Are you having trouble affording health insurance? You're not alone. Many people struggle to cover the cost of their plan without help – especially people who make too much income to qualify for Medicaid. As the public health emergency ends and Medicaid eligibility requirements change, many are trying to find coverage that fits their budget.

The good news is there are resources out there to help people pay for their plan. We’ll help you figure out where to find them and determine if you’re eligible.

What happens if you can’t afford health insurance in the U.S.?

If you can't afford insurance, you have the option of going without, but we don't recommend it. Health insurance can help you save on care, protect you in case of an emergency and may include added perks (like discounts for fitness clubs) and benefits (like wellness programs to help you feel your best). In some states, having insurance is legally required – as of 2023, residents of California, Massachusetts, New Jersey, Rhode Island, Vermont and Washington D.C. could face tax penalties if they are uninsured. Regardless of whether you live in a state where insurance is required, there are options available to help make health insurance affordable.

How to get help paying for your health insurance

The Affordable Care Act (ACA) created government subsidies to help low- and middle-income people pay for health insurance. They help offset the cost of monthly plan premiums, coinsurance, copays and deductibles. There are two types of subsidies – premium tax credits and cost-sharing. You can apply for these health insurance subsidies through your state’s health insurance marketplace.

Health insurance tax credits

Premium tax credits pay a portion of your monthly health insurance premiums. The credit can be sent directly to your health plan each month, or you can claim it on your federal tax return (if you can pay full price for your plan in the exchange).

To determine if you’re eligible for a tax credit, the government will look at the size of your household, overall income and average cost of health coverage in your area.

Health insurance subsidy

A cost-sharing subsidy can help offset out-of-pocket health care expenses like deductibles, coinsurance and copays. For example, if your health plan has a $50 copay for an office visit, your cost-sharing subsidy might decrease that copay to $30. It also limits your out-of-pocket maximum.

To qualify for a health insurance subsidy, you must meet the income requirements and be enrolled in an ACA-compliant plan in the silver category. People who are eligible for the cost-sharing subsidy almost always qualify for premium tax credits. But not everyone who is eligible for premium tax credits is eligible for the cost-sharing subsidy.

How to qualify for subsidized health care

To be considered for subsidized health care, the government will look at your income in comparison to the federal poverty line (FPL). Requirements vary by program, but people who qualify typically have a household income between 100% and 400% of the FPL.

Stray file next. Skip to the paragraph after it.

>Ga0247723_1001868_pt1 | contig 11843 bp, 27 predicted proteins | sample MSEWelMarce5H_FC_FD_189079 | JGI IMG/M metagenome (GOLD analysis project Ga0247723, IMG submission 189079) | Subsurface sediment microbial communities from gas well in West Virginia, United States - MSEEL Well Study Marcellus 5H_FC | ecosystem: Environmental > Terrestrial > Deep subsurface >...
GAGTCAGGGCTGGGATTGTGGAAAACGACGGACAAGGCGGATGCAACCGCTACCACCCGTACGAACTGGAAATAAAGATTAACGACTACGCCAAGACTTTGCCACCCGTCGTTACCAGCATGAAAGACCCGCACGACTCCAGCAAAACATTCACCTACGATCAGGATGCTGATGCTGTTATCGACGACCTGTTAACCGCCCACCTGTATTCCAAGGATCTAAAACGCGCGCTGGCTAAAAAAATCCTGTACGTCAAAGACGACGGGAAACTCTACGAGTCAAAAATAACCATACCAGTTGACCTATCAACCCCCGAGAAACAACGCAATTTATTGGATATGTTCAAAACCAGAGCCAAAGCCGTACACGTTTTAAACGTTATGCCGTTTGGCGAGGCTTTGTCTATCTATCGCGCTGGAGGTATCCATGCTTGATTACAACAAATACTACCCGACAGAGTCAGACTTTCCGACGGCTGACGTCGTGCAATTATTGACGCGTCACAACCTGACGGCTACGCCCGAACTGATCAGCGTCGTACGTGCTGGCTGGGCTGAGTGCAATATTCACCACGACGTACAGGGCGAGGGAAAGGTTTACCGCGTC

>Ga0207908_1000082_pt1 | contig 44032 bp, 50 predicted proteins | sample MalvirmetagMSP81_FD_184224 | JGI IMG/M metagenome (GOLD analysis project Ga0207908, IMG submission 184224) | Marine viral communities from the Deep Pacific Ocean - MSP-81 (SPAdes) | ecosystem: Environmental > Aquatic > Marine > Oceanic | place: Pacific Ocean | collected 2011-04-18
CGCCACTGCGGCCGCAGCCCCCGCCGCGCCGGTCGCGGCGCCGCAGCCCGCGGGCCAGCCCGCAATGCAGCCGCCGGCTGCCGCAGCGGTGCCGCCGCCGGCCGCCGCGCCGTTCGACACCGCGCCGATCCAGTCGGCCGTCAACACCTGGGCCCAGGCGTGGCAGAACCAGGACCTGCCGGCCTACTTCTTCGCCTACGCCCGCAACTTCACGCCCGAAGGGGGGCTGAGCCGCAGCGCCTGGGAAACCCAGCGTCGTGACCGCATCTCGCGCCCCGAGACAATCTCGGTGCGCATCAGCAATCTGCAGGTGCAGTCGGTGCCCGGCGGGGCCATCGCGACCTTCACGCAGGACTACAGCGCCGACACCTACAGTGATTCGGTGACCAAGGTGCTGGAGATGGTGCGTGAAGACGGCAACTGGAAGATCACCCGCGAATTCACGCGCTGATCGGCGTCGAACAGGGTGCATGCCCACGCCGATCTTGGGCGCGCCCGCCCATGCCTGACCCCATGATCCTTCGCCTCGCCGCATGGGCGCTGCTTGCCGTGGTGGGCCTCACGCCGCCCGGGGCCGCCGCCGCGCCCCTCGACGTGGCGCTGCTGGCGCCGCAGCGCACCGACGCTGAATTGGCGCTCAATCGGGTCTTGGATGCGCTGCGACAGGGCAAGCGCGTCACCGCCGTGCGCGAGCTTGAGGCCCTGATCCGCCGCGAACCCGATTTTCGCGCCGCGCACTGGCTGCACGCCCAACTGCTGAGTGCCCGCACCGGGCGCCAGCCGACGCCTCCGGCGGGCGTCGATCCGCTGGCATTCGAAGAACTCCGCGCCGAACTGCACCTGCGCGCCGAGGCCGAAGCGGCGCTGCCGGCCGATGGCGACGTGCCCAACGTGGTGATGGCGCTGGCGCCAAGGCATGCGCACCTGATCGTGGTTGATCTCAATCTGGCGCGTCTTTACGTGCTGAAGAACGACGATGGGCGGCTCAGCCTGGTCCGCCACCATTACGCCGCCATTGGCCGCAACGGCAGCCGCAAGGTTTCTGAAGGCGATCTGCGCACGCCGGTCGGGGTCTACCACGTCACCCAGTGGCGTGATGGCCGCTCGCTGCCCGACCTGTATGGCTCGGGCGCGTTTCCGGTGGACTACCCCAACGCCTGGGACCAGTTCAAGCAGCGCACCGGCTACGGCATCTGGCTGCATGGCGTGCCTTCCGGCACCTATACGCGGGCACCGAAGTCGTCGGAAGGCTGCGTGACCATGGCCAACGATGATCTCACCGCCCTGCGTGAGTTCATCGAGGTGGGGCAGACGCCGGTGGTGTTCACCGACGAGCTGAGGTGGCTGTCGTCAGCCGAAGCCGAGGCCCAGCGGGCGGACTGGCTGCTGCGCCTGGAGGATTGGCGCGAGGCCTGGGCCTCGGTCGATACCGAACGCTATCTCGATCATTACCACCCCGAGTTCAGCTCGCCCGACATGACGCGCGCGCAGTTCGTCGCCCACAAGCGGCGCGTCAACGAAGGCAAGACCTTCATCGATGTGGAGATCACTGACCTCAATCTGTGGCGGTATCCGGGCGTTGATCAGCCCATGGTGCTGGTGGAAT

To calculate the percentage of your income in relation to the FPL you should:

  • Determine your modified adjusted gross income
  • Divide by the poverty guideline income level for your household size
  • Multiply that number by 100
  • Add a percentage sign

For example: If your income is $35,000 and you are in a three-person household, divide $35,000 by $24,860 (100 percent of FPL for a family of three in 2023) which equals about 1.41. Multiply by 100 to get the percentage. Your income level is 141% of the federal poverty guidelines, or 141% FPL.

In 2021, The American Rescue Plan Act (ARPA) expanded eligibility for health insurance subsidies and tax credits to make health insurance even more affordable. So if you weren’t able to afford coverage in the past, it could be possible now.

What to do if you don’t qualify for a health insurance subsidy

You may not qualify for a health insurance subsidy if you can get coverage elsewhere, have a household income that’s outside the qualification limits or for a variety of other reasons. But you can consider other ways to shop for insurance or virtual care options until you can afford more comprehensive coverage.

Browse your state’s marketplace

When it comes to shopping for health insurance, your first stop should be your state’s health insurance marketplace. Some states will have their own marketplace, like Minnesota’s MNsure. Other states, like Wisconsin, don’t have their own and go directly through the federal exchange at

Don’t lose hope if you didn’t qualify in the past. The Affordable Care Act (also known as Obamacare) has evolved over the years to make health care more accessible for low-income households.

Shop insurance companies directly

When you shop for off-exchange health insurance rather than a marketplace, you may find plans offered directly by an insurer that aren’t available on state or federal marketplaces.

Consider telemedicine

You don’t always need to see a doctor in person to get the care you need. Get convenient and affordable 24/7 care at Virtuwell's online clinic. Each visit includes a diagnosis, treatment plan, prescription and follow-up care. Plus, there’s no charge if they can’t treat you.

Have more questions about your individual health insurance options?

Our experts will help you find a health plan you’re confident in – no matter your situation.